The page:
This post includes the opinions & experiences of the author, who wishes to remain anonymous.
Like a lot of the people posting to this blog, I never thought I’d get onto the STP either. When I applied, I almost balked at the competition ratios. I felt like I didn’t deserve to be there, and doubly so after how I’d felt the interview went. But I did get in – to the training institution I wanted, nonetheless. And it was one of the biggest surprises of my life.
The brain is a funny thing, in that it is great at tricking you into thinking you haven’t earned where you are, and that you don’t deserve it. Somehow, you have fooled everyone into thinking that you’re a person who is capable of the enormous responsibilities of a clinical scientist over countless others. Some people never feel like this and can cruise through life happy as a clam. Most, I think, do at some point in their lives, but experience eventually quietens the voices as they become increasingly competent at what they do. Some others are like me where, no matter how many things they achieve, they remain convinced that they’re there by some miracle. This way of thinking is, of course, very frustrating for mentors and advisers who try in vain to convince them that no, they’re fine, don’t be daft, they’re good, so on and so forth. I’ve had countless such conversations.
There’s been posts about imposter syndrome on here already which are very good, so I won’t repeat them here (I’ll link some resources at the end that I’ve personally found helpful), but I wanted to lead with it as it is so relevant to my STP experience, which I’ll talk about in a bit. My imposter syndrome in part stems from a mental health condition I have, which I struggle even now to talk about due to the lack of understanding and stigma surrounding it. In fact, I was so frightened of having to declare it on my application for the STP, as I was worried that I would be considered mentally unfit for the role by Occupational Health. Times have changed considerably in recent years in the understanding surrounding mental health (and I knew that I was protected under the 2010 Equality Act) but that didn’t stop the internal doubts creeping in.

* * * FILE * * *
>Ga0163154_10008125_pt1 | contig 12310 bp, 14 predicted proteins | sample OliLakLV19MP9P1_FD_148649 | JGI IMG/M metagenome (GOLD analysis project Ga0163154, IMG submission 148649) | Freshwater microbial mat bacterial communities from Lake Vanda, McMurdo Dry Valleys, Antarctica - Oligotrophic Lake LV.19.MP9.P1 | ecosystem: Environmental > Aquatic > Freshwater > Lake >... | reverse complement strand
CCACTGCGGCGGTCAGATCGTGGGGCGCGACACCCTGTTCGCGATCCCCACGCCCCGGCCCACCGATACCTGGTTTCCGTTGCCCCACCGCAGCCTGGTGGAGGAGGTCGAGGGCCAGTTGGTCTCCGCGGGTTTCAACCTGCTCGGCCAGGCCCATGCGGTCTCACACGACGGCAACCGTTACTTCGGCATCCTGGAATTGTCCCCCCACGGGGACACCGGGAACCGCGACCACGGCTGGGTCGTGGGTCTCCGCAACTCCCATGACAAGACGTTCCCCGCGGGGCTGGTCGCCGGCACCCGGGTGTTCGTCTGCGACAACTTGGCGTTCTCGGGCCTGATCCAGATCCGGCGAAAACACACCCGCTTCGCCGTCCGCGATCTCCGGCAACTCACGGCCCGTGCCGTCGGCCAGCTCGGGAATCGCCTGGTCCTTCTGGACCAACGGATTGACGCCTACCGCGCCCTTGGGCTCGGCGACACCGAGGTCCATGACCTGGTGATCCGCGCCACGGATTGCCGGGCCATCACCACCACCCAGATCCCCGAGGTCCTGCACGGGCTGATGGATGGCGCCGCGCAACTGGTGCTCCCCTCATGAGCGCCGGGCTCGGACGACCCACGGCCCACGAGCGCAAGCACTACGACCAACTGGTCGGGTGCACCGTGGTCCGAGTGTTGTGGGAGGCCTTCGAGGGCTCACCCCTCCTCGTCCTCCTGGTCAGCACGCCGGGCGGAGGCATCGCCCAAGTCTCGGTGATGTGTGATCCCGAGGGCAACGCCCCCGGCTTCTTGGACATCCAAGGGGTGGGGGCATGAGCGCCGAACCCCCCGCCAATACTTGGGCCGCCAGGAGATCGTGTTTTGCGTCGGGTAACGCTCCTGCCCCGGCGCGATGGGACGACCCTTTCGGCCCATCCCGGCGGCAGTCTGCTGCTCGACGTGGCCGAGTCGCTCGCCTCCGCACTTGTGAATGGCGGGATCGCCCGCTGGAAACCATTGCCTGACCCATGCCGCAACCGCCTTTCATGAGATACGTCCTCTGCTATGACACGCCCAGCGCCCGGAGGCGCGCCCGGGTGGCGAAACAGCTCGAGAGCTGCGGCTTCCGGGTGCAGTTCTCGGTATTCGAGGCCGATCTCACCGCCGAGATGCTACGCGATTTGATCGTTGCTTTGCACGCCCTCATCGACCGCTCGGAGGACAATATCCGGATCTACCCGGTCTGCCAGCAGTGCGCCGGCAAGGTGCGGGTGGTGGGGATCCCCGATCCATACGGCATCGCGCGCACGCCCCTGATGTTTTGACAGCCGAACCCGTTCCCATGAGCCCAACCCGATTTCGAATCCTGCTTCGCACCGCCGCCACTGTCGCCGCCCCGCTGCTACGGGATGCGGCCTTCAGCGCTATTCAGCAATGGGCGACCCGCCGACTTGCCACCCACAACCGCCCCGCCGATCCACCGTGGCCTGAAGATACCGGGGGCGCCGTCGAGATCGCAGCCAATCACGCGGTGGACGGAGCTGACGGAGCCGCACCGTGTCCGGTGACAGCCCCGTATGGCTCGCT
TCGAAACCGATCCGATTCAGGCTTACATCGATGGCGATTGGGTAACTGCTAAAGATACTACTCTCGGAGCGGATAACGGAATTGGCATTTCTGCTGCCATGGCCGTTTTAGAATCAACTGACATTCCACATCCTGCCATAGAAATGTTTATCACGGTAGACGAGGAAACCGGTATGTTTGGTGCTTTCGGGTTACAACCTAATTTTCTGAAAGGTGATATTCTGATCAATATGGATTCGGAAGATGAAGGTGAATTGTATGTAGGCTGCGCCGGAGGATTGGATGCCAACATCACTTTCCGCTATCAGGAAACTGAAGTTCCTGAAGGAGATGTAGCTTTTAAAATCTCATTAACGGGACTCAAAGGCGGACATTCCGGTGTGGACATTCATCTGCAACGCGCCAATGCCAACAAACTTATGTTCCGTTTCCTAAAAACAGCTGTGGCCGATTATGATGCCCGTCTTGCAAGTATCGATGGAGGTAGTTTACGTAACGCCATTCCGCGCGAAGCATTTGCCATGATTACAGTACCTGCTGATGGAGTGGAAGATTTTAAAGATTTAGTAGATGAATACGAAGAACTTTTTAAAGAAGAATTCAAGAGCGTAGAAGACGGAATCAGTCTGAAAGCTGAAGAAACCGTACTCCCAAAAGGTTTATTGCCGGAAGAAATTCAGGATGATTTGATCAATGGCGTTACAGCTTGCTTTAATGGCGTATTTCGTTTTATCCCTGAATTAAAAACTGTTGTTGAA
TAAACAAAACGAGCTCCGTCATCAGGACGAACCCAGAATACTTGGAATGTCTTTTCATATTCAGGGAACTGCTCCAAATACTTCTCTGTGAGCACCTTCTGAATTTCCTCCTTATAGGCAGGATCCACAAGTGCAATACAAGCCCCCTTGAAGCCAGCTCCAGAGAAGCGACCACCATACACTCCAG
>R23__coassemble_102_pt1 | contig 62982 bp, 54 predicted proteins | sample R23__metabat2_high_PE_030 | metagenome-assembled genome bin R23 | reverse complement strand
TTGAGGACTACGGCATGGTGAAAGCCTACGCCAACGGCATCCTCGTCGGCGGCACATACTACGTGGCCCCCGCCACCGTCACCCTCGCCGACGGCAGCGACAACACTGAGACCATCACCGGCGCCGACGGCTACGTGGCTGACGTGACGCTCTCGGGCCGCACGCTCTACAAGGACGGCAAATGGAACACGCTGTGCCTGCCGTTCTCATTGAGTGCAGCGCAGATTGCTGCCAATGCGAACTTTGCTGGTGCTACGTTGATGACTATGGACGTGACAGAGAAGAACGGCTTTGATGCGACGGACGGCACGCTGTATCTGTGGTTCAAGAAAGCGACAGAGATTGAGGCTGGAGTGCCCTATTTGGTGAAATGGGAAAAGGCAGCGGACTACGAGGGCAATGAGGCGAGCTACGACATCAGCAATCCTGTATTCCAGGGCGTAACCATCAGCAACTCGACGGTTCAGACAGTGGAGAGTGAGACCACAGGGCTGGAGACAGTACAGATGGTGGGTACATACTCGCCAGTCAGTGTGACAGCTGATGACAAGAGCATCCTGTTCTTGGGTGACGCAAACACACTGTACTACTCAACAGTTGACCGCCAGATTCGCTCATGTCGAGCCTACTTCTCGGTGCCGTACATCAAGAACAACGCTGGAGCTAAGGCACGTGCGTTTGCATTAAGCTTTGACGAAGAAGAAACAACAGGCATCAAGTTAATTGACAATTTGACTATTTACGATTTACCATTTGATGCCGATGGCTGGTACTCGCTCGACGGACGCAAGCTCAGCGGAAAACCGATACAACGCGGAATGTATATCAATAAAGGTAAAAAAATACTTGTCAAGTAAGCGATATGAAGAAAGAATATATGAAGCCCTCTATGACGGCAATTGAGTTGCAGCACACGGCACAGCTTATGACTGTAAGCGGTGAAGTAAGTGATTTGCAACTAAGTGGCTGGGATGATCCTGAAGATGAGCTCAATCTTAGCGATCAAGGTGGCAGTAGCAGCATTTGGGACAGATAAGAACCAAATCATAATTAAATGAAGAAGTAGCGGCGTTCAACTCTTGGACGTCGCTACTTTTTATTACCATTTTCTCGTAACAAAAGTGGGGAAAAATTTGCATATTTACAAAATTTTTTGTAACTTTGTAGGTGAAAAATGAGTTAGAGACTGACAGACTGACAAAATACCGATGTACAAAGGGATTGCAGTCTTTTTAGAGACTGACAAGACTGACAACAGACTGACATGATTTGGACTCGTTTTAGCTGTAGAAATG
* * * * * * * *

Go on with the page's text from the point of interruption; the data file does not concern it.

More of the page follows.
Emotionally Unstable Personality Disorder (EUPD)
My condition is called emotionally unstable personality disorder (EUPD, otherwise known as borderline personality disorder, or BPD). In basic terms, EUPD is a disorder of emotional control, but it is so much more than that. An individual EUPD sufferer’s experience is profoundly unique, and there are roughly 256 possible symptom combinations. To meet the criteria for a diagnosis, an individual must match at least 5 of the 9 characteristics: